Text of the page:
I remain fascinated by finding ways to assemble driftwood that has been shaped by natural forces into designs that are absent or rare in the natural world. As I write this, my current work-in-progress features a sphere that will measure 16" in diameter, crafted using as a positive mold a red rubber bouncy-ball that I rescued from a snowy highway median where it had blown out of the back of a pickup truck. Call it "urban beachcombing"!
(Note that the ball in the photos comprises only the mold; it will not be present in the finished piece.)
Next, I wanted to try a sphere using a negative mold, where the globe is essentially formed from the outside in. This creates an outer surface that is almost perfectly smooth, the way a round beach rock is polished and rounded by the force of ocean waves that roll it up and down the beach. I selected a rigid Plexiglass mold scavenged from an old store security camera dome, measuring 12 inches in diameter.
As with my first molded sculpture, "Driftwood, Cubed", I had to find a way to mount the globe since I didn't want it just rolling around loose. I found a beautiful, smooth, twisted driftwood stick whose shape to me suggested a sprouting plant or vine, and mounted this to a piece of gray Alaska beach slate. The result is the sculpture called "Globe (Impaled)".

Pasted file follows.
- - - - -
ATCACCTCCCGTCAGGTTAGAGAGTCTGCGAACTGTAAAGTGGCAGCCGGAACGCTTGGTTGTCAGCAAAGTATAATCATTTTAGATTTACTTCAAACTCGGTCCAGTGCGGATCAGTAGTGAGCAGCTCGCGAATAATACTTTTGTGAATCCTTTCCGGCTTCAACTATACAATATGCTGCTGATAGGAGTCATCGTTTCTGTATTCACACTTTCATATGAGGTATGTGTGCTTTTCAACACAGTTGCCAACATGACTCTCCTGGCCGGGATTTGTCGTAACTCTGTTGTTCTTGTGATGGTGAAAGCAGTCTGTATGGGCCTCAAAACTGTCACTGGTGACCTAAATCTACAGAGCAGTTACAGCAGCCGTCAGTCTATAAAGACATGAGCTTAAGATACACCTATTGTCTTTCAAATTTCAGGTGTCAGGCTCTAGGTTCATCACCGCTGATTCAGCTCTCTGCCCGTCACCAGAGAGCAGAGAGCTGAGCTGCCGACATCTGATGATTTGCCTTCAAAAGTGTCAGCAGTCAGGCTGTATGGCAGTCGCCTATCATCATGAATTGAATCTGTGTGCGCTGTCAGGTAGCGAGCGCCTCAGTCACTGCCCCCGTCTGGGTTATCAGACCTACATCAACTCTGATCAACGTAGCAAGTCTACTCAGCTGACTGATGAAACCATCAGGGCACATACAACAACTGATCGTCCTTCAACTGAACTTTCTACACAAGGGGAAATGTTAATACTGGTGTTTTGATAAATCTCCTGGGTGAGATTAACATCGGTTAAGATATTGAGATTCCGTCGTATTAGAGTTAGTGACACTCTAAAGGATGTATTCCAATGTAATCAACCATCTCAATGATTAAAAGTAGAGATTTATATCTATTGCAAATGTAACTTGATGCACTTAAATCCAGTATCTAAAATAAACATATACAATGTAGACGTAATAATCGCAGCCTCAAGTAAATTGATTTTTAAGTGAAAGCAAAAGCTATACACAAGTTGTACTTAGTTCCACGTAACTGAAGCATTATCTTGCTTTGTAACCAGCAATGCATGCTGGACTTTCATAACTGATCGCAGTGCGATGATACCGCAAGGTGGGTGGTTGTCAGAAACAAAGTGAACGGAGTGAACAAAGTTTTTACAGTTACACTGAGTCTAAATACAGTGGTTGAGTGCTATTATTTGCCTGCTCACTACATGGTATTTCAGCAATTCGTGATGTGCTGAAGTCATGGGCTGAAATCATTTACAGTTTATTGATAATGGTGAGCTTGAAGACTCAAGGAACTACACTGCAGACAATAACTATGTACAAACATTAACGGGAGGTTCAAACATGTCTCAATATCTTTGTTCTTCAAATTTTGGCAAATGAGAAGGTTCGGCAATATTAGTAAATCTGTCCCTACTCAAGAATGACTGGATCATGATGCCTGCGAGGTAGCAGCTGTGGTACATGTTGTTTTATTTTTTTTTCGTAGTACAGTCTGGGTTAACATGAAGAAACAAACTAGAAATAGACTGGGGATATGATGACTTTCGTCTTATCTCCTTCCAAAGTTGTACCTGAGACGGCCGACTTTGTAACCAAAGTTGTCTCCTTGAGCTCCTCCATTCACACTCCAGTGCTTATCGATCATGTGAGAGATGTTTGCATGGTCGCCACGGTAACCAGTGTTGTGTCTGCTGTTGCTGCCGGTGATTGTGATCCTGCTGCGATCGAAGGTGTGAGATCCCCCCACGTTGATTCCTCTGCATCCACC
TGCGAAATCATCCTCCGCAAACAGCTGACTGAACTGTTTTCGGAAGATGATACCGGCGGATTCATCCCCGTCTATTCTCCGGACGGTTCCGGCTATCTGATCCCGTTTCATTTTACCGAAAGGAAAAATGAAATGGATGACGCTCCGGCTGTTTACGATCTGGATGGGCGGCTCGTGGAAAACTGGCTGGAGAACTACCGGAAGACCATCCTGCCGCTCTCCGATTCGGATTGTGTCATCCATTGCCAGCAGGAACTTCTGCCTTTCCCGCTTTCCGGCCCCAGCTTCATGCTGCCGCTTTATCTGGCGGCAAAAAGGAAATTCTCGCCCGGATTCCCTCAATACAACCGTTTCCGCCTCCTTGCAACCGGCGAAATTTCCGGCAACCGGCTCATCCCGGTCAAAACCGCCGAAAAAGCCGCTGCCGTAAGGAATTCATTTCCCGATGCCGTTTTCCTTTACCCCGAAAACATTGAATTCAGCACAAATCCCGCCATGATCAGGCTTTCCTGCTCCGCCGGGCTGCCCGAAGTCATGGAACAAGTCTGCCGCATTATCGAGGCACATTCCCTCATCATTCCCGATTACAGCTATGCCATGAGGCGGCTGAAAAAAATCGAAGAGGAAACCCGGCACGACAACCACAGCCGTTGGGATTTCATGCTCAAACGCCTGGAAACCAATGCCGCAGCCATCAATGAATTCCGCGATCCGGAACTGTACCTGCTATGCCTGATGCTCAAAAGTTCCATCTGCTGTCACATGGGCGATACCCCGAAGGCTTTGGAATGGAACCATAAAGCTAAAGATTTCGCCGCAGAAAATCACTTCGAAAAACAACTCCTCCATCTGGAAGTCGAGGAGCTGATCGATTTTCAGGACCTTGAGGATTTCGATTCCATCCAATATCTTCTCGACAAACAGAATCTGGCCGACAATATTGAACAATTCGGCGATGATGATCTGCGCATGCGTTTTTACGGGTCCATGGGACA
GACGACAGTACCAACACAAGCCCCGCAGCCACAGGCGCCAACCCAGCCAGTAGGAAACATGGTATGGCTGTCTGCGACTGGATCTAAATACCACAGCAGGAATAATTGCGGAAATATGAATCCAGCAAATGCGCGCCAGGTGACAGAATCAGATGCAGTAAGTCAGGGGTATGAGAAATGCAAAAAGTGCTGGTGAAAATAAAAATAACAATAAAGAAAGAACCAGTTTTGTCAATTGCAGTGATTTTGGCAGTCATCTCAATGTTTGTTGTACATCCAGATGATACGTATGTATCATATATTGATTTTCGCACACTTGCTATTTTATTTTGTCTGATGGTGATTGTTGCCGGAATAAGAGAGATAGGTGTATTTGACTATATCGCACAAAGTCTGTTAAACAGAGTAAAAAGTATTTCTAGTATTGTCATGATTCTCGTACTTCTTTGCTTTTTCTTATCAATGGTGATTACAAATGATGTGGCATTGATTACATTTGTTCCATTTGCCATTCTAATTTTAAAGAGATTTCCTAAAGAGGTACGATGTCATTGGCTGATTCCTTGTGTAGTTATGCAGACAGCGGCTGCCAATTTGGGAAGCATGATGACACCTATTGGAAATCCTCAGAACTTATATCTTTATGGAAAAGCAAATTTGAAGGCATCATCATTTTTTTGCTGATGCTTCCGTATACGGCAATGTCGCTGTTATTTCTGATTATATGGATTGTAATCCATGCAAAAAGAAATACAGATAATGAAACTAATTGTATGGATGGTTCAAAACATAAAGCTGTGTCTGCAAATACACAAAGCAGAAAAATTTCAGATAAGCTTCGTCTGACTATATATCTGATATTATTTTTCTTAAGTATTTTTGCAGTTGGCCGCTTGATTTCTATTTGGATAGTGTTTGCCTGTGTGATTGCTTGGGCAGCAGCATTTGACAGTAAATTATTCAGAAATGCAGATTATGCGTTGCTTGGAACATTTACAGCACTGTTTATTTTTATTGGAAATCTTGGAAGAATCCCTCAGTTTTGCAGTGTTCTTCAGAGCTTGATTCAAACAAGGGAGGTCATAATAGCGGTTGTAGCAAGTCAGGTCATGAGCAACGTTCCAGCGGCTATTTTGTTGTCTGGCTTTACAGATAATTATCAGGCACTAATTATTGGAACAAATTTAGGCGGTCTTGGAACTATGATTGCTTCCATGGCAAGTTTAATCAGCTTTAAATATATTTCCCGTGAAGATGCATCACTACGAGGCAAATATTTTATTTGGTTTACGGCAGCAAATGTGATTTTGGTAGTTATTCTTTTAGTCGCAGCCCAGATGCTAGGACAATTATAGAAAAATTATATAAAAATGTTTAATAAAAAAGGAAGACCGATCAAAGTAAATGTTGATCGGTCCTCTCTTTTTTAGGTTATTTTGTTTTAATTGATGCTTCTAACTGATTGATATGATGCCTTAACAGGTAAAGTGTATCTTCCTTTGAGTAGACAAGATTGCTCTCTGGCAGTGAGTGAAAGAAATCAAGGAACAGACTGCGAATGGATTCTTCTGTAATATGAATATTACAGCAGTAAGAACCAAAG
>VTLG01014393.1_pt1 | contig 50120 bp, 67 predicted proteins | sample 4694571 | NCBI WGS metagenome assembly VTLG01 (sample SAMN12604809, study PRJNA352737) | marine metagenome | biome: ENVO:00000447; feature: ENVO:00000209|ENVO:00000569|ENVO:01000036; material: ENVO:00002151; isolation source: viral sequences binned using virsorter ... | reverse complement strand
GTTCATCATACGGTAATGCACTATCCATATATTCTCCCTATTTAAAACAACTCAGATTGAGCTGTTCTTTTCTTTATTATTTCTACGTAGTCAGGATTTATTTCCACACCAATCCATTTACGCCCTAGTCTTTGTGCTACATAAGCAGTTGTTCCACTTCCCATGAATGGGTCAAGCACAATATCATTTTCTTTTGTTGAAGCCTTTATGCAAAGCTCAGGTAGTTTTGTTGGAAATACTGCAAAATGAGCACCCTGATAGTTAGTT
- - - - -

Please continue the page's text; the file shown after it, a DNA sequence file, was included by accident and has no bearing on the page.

My first creation using the positive mold method, where the driftwood is arranged on the outside of the spherical object, is the piece called "Fire Bowl". I used a 16-inch-diameter plastic fishing buoy (also scavenged from an Alaskan beach!) and crafted the bowl upside-down on the mold. The name of the piece is suggested by the driftwood "flames" that appear to lick up from the rim. As a base I used a piece of graywacke (a form of slate rock) picked up from a beach in Eaglek Bay, on the northern coast of Prince William Sound.